When examining PSP’s outsized influence over District policies and practices, including targeted funding of certain schools, we begin with the handful of people making those decisions as PSP board members. PSP has insinuated itself into the District’s operations in a number of ways, including family communication and engagement, teacher recruitment, and training of educators and school administrators. PSP’s Board makes decisions about public schools in meetings that are closed to the public. Thus, the voices of public school families and the larger community are diminished. Until recently, PSP had eight board members, all of whom are white, six of whom live outside the city: Chair Michael G. O’Neill, Bill Marx, William McNabb III, Evie W. McNiff, Megan Maguire Nicoletti, Benjamin Persofsky, Kevin Shafer, and Janine Yass. In April 2020, PSP added two members: Colin Kelton, who is white and resides outside of the city, has worked in finance for 30 years at Vanguard. Sean Vereen, an African-American man who resides in the city, has some education background through Stepping Stone, Inc. Neither Vereen nor Kelton have any experience in classroom teaching. PSP’s Board now consists of ten members, nine white and one African-American; seven of whom reside outside of the city. In 2018, Mayor Kenney appointed Vereen to the Nominating Panel convened for the purpose of selecting Board of Education members.
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by Karel Kilimnik
After holding six community meetings at each of the three schools in the 2018 System of Great Schools (SGS) cohort, the District announced one more at each school during the week of February 4th in which the option for each school would be revealed. APPS members attended meetings at all three SGS School last Fall. Our reports can be found here.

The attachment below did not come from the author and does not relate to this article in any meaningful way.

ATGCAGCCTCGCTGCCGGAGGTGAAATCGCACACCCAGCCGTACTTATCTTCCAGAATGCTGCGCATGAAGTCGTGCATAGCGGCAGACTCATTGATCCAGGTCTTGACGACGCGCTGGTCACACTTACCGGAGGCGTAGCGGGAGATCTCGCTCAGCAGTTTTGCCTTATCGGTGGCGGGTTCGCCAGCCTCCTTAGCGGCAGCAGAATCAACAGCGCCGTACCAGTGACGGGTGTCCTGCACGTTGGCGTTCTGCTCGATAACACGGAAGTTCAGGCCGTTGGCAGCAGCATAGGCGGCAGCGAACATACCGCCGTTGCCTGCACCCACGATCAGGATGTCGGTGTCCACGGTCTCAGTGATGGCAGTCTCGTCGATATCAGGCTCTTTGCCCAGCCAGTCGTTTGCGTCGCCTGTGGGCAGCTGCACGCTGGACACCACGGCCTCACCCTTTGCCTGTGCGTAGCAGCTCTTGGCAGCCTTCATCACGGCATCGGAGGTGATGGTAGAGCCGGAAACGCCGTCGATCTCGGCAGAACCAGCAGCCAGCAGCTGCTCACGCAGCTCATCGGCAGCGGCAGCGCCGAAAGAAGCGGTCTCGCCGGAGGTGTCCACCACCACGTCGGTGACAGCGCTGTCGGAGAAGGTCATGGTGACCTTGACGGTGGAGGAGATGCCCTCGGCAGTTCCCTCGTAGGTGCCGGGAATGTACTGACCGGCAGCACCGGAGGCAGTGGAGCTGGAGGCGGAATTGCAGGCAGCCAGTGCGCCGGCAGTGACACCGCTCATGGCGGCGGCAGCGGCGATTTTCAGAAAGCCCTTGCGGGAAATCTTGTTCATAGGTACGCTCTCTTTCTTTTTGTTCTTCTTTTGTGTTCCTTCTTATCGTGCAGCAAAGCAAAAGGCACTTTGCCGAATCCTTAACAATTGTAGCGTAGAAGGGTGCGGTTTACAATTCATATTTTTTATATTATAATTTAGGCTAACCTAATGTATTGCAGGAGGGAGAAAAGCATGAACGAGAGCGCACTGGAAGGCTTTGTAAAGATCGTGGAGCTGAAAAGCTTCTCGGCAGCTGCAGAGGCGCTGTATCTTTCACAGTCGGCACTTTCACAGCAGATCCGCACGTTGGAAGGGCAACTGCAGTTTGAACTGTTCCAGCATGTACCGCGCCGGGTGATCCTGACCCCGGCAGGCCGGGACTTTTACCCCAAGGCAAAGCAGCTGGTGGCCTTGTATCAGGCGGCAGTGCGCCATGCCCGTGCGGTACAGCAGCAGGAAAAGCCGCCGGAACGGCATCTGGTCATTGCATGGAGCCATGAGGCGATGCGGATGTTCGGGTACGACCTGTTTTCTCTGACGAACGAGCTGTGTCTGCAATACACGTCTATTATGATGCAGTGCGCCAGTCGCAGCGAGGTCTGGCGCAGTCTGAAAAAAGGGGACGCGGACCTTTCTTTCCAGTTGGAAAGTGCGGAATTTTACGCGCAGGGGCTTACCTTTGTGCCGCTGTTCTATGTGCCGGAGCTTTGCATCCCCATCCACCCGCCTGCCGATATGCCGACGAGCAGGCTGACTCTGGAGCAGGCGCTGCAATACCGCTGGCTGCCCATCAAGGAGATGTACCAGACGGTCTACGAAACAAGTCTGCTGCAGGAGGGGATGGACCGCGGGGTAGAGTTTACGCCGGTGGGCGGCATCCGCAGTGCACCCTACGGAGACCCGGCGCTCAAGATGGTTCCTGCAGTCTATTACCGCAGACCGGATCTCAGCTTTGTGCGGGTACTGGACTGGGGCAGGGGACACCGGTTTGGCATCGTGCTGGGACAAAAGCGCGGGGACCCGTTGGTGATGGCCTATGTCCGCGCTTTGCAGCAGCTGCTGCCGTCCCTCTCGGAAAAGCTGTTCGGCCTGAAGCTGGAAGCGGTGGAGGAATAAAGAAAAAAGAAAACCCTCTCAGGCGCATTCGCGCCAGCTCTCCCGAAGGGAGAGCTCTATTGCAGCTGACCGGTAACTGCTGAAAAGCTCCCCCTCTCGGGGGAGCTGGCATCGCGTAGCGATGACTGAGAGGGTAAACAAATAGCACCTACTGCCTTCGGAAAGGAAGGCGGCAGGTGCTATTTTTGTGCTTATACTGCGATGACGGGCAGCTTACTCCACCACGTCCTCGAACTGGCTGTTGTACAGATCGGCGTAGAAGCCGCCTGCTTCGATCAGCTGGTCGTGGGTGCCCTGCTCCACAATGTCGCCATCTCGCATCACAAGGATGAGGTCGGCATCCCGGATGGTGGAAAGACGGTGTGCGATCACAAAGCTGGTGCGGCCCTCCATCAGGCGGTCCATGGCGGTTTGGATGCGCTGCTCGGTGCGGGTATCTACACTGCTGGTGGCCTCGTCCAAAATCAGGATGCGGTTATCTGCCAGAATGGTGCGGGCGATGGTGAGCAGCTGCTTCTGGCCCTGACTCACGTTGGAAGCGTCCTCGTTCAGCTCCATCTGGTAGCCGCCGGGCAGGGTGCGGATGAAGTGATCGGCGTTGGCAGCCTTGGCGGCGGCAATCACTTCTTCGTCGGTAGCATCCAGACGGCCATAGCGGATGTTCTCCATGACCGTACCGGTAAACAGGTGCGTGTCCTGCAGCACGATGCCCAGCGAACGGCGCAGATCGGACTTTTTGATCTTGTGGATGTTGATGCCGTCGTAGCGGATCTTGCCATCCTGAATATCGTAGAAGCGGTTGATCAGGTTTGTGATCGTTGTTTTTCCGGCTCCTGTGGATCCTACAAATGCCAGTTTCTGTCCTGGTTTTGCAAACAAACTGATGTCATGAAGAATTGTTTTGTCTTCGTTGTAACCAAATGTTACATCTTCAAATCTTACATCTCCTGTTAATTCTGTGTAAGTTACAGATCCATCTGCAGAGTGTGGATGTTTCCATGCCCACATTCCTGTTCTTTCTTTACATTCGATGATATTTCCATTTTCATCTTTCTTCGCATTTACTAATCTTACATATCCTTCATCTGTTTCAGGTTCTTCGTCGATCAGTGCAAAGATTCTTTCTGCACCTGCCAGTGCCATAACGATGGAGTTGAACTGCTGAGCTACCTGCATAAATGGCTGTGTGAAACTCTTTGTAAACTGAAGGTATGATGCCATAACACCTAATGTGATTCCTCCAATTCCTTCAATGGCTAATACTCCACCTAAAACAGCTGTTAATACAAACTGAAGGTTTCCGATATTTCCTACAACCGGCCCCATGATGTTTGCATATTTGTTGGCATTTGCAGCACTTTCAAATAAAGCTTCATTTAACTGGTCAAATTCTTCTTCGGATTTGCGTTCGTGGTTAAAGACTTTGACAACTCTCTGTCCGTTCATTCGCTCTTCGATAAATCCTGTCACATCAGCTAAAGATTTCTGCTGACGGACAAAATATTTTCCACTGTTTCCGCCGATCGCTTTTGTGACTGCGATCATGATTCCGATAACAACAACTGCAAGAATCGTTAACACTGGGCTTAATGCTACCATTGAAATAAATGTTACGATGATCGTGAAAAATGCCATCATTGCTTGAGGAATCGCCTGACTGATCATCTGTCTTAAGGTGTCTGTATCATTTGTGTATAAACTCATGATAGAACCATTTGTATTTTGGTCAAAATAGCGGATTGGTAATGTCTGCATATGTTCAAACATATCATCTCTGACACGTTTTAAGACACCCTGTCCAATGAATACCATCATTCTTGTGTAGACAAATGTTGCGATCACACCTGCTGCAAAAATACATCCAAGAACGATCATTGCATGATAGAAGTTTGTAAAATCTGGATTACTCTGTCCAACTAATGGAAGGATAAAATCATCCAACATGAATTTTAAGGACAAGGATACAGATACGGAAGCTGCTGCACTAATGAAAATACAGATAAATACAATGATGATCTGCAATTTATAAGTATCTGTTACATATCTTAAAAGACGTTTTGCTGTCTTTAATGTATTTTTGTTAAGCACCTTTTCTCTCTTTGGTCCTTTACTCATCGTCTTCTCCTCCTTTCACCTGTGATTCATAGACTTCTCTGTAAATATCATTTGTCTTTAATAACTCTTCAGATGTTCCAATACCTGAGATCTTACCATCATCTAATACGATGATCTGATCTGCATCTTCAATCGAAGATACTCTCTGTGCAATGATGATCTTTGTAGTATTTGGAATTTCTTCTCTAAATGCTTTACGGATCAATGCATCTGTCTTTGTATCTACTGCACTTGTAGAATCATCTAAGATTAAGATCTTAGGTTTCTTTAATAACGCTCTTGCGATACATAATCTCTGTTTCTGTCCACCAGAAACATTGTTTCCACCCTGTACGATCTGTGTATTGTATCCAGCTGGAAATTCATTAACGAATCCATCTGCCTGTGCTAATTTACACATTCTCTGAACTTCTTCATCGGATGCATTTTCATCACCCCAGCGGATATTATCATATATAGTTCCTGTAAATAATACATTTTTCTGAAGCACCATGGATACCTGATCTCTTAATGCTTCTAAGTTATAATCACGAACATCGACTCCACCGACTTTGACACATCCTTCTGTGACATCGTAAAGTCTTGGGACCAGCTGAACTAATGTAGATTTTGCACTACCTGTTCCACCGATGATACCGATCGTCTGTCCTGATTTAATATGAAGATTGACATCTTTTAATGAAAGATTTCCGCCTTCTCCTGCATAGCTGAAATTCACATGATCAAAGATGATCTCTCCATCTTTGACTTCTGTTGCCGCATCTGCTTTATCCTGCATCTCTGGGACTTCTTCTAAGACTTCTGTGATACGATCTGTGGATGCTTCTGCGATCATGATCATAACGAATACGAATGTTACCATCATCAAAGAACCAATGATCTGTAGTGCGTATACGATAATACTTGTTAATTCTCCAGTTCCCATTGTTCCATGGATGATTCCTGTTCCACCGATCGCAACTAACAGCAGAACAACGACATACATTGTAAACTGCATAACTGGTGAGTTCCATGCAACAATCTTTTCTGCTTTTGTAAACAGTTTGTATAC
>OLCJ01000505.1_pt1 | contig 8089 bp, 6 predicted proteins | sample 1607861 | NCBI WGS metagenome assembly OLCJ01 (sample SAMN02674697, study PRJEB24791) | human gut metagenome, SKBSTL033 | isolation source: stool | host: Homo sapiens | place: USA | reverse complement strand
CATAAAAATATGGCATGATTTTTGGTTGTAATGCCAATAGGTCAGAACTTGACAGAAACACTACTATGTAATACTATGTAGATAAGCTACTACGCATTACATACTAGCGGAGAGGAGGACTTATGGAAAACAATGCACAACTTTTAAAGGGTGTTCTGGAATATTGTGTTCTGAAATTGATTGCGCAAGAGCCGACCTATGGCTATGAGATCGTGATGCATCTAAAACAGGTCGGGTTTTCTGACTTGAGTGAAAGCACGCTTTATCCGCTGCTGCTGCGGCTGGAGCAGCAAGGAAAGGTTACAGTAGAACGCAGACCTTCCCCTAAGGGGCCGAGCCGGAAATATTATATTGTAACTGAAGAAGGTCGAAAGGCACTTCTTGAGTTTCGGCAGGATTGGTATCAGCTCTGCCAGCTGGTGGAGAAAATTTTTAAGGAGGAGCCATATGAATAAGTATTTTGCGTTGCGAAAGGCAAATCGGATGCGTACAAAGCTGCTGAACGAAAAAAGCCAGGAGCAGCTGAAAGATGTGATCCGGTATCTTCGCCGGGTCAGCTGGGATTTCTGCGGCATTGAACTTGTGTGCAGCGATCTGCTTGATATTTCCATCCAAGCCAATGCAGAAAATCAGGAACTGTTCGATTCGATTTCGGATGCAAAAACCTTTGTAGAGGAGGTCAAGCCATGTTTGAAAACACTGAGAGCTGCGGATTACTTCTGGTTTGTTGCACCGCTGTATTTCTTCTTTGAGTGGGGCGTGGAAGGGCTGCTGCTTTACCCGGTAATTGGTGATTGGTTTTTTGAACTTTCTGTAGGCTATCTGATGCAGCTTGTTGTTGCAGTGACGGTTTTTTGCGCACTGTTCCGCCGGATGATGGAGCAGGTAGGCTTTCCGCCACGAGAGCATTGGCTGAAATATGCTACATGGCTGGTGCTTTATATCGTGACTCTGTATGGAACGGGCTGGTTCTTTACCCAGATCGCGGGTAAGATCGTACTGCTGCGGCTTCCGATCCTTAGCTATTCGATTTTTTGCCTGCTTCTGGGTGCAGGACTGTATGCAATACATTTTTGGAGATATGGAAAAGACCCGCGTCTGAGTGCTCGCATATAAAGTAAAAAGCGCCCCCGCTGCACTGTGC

The two possible options for the schools were either placement in the Acceleration Network (formerly the Turnaround Network) or allowing each school to develop its own Academic Improvement Plan (AIP) . The main feature of the first option is the requirement that teachers and principals reapply for their positions in their school. Chief of Schools Shawn Bird told the Board’s Student Achievement Committee that teachers had to reapply so that the District would know whether they were willing to attend the additional monthly and summer professional development. If this is true, then the District changed its policy; it has not been true for the previous two years of this program. But why not just ask the teachers if they will attend the PD? Why would they have to go through a re-application and re-interview process just to answer one question? When questioned by the Committee about this, Bird said he wasn’t sure and would have to check. Who would he be asking when he is in charge of the SGS process? Another last-minute policy change: this year, the AIP option could also include a requirement for teachers to reapply. This was not disclosed until the last meeting at Harrington in answer to a question from APPS. The other school communities, as far as we know, have not been informed of this.
Superintendent Hite waited until the 2017/18 SPR scores were reported until making the final decision on whether Harrington, Lamberton, and Locke Schools would enter the Acceleration Network or develop their own Plan. Ultimately, he decided to place all three schools into the AIP Option. Each school would have a Planning Committee selected by the Principal. No criteria was provided as to how Planning Committee members would be selected, only that the Principal would choose them.
As part of the District’s stated plan to “gather information on school strengths, challenges, and ways to improve”, Temple University was awarded a contract to gather input from parents and community members about the strengths and weaknesses of each school. The “Parent. Family, & Community Input Report” (listed under Download Focus Group Report on the SGS website) noted the extremely limited involvement of families. Given that all three schools list student enrollment at over 400, there was paltry parent attendance at each school. The total for parents/community members for all six meetings came to 29 at Harrington, 23 at Lamberton, and 38 at Locke–fewer than ten at each meeting. Their report does not indicate whether Special Ed and/or English Language learners were part of their sample nor what grades were included.